“I wasn’t sure how to charge clients, either by the hour or by the service,” Beggs said.

“After some input from the ladies, I decided to nail down a few packaging options.”

Laura Beggs, owner of Lu Was Here. Photo by Pat Gallahger

Beggs has found the She Think meetings to be an essential part of her company’s continued growth.

“I often wonder if I should try to grow or expand the business, or should I keep it small like it is,” Beggs said. “At the December meeting, I brought up my goal of wanting to add a new endeavor. Although it was nearing the end of the meeting, I still wanted to put it out there. And once I did, I felt instant support from the attendees.”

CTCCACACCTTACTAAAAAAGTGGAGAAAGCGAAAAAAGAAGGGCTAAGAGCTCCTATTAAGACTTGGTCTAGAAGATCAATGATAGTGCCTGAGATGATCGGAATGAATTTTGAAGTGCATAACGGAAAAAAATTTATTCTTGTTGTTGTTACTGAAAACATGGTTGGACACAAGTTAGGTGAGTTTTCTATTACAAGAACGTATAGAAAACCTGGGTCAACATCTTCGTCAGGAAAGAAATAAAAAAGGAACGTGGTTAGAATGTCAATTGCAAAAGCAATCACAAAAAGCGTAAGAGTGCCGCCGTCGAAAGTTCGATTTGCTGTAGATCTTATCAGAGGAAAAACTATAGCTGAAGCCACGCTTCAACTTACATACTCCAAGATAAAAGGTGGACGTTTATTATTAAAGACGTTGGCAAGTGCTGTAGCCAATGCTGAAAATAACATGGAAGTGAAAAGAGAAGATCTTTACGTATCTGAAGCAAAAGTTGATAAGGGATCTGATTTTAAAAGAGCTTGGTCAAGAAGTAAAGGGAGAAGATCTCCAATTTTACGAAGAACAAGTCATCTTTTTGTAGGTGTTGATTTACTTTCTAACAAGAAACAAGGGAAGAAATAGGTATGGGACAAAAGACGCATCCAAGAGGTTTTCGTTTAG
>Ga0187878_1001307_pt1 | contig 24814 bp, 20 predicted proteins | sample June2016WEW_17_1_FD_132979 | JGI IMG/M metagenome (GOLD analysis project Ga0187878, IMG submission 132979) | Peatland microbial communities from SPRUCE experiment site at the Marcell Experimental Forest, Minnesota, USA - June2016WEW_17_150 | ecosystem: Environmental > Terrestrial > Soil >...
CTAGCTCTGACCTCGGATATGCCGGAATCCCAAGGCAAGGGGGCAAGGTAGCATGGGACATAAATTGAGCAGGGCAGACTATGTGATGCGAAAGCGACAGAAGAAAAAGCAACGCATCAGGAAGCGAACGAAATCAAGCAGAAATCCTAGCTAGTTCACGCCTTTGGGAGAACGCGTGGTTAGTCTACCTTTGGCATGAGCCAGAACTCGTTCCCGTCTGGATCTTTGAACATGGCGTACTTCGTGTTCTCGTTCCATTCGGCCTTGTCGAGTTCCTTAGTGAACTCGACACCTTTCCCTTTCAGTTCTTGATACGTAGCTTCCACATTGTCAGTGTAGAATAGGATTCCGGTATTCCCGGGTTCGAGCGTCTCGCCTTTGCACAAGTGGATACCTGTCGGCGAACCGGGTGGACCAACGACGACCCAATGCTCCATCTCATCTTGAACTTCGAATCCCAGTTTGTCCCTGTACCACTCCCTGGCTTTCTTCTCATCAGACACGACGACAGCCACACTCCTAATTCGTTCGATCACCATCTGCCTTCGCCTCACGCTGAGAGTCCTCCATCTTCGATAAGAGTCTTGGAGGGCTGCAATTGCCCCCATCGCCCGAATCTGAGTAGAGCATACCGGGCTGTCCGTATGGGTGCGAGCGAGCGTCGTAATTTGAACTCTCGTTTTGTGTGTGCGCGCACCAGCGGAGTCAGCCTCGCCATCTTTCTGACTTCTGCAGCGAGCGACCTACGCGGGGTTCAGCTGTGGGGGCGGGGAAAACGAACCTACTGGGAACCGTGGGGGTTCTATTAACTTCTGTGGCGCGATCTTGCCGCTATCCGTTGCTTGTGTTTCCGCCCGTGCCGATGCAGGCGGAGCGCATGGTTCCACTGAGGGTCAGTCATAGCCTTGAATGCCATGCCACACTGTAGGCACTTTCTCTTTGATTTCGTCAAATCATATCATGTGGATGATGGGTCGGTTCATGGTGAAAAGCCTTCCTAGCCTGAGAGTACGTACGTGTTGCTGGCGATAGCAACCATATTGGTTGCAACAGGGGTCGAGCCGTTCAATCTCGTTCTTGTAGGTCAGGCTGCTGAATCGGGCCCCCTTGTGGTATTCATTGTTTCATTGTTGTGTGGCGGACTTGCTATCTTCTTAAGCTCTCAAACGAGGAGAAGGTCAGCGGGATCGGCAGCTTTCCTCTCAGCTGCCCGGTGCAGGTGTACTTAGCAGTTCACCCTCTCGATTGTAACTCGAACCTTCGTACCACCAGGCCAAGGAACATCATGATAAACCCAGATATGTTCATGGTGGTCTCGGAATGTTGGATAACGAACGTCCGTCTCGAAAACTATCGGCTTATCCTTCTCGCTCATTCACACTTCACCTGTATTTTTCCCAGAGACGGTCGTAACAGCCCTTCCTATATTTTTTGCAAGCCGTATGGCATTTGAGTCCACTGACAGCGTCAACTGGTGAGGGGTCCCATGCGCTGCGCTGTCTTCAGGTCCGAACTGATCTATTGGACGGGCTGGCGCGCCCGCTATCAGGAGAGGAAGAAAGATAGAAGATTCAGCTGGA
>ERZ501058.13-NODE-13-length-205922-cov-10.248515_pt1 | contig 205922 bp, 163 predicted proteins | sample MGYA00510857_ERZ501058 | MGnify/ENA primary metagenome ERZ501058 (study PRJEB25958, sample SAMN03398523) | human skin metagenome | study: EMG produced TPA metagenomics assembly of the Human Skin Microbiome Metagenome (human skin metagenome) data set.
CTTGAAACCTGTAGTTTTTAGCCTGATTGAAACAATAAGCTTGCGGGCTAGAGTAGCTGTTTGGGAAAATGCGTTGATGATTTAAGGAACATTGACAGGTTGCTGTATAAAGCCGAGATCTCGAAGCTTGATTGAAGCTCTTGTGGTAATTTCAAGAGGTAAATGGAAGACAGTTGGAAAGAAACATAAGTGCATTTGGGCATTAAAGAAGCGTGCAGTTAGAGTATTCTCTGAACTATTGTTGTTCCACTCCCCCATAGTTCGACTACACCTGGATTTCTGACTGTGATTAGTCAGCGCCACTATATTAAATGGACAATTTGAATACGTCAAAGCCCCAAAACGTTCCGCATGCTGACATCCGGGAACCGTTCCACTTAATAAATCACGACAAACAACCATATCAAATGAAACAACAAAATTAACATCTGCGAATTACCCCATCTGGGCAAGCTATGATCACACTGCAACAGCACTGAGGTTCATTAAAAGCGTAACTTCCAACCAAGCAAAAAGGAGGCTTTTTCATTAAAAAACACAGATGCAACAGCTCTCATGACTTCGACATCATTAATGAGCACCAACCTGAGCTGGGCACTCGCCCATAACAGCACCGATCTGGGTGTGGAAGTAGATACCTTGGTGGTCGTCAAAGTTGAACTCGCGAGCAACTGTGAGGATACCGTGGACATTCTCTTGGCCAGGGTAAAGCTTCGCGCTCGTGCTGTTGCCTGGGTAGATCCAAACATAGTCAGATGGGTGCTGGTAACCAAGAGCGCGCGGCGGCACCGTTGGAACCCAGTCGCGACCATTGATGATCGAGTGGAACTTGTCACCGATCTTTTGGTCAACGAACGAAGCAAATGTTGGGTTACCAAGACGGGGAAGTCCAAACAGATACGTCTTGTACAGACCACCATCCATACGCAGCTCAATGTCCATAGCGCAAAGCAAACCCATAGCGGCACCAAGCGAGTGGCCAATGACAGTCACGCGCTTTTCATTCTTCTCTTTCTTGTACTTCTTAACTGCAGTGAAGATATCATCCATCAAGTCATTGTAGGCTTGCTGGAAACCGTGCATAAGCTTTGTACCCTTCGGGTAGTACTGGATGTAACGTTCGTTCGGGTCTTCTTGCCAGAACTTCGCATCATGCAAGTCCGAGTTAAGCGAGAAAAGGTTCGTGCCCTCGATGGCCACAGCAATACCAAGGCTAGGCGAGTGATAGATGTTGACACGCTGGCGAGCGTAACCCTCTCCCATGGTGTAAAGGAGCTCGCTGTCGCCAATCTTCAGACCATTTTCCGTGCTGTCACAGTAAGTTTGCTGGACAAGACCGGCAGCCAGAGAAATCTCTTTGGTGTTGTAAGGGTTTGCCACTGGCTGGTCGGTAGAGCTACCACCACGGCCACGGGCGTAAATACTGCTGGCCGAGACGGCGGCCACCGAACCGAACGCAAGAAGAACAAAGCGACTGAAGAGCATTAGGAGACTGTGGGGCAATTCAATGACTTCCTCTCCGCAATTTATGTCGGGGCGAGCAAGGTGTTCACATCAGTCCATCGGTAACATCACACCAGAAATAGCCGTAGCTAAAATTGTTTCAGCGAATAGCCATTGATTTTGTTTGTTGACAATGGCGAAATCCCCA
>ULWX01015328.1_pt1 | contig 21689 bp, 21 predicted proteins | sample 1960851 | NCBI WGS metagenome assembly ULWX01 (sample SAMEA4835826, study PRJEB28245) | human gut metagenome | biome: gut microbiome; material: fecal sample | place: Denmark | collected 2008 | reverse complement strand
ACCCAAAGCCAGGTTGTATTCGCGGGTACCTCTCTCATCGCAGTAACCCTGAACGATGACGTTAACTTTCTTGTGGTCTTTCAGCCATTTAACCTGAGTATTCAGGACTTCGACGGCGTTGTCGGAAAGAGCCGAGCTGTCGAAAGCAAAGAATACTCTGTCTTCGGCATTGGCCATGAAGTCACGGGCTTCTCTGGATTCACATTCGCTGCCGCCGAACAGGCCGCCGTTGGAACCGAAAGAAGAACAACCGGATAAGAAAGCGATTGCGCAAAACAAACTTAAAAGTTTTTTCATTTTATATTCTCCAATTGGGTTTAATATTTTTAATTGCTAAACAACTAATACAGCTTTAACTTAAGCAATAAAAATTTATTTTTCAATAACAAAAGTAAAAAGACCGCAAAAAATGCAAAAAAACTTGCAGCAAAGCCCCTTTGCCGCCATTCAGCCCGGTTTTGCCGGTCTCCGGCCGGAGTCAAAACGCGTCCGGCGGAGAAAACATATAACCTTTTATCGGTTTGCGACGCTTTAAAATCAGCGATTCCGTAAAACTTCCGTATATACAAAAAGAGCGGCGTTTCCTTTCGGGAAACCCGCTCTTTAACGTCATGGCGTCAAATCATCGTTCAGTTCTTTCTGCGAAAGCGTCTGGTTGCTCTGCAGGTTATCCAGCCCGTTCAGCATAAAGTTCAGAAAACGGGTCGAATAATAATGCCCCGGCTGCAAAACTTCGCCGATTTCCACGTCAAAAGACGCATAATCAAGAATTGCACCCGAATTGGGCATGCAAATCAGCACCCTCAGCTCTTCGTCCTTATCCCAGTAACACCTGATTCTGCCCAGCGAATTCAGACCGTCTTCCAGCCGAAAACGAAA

A newcomer to the group, Hillery Richards, owner of Hartillery, started attending She Think meetings to help her focus on the business side of her work.

“I’m an artist with a business degree,” said Richards. “My work involves creating and teaching representational art through painting, sculpture, and other mediums. I’ve been in business as a self-employed artist since 2012. Some of the challenges have been finding the right clients and selling enough artwork to make a profit and grow.”

Hillery Richards, owner of Hartillery. Photo by Pat Gallagher

What started as a small group of female entrepreneurs from Thomasville, the monthly She Think meetings now have participants from South Georgia and North Florida. Each month a co-host speaks about a specific topic relevant to starting or growing a small business.

For more information, contact Emily McKenna at [email protected]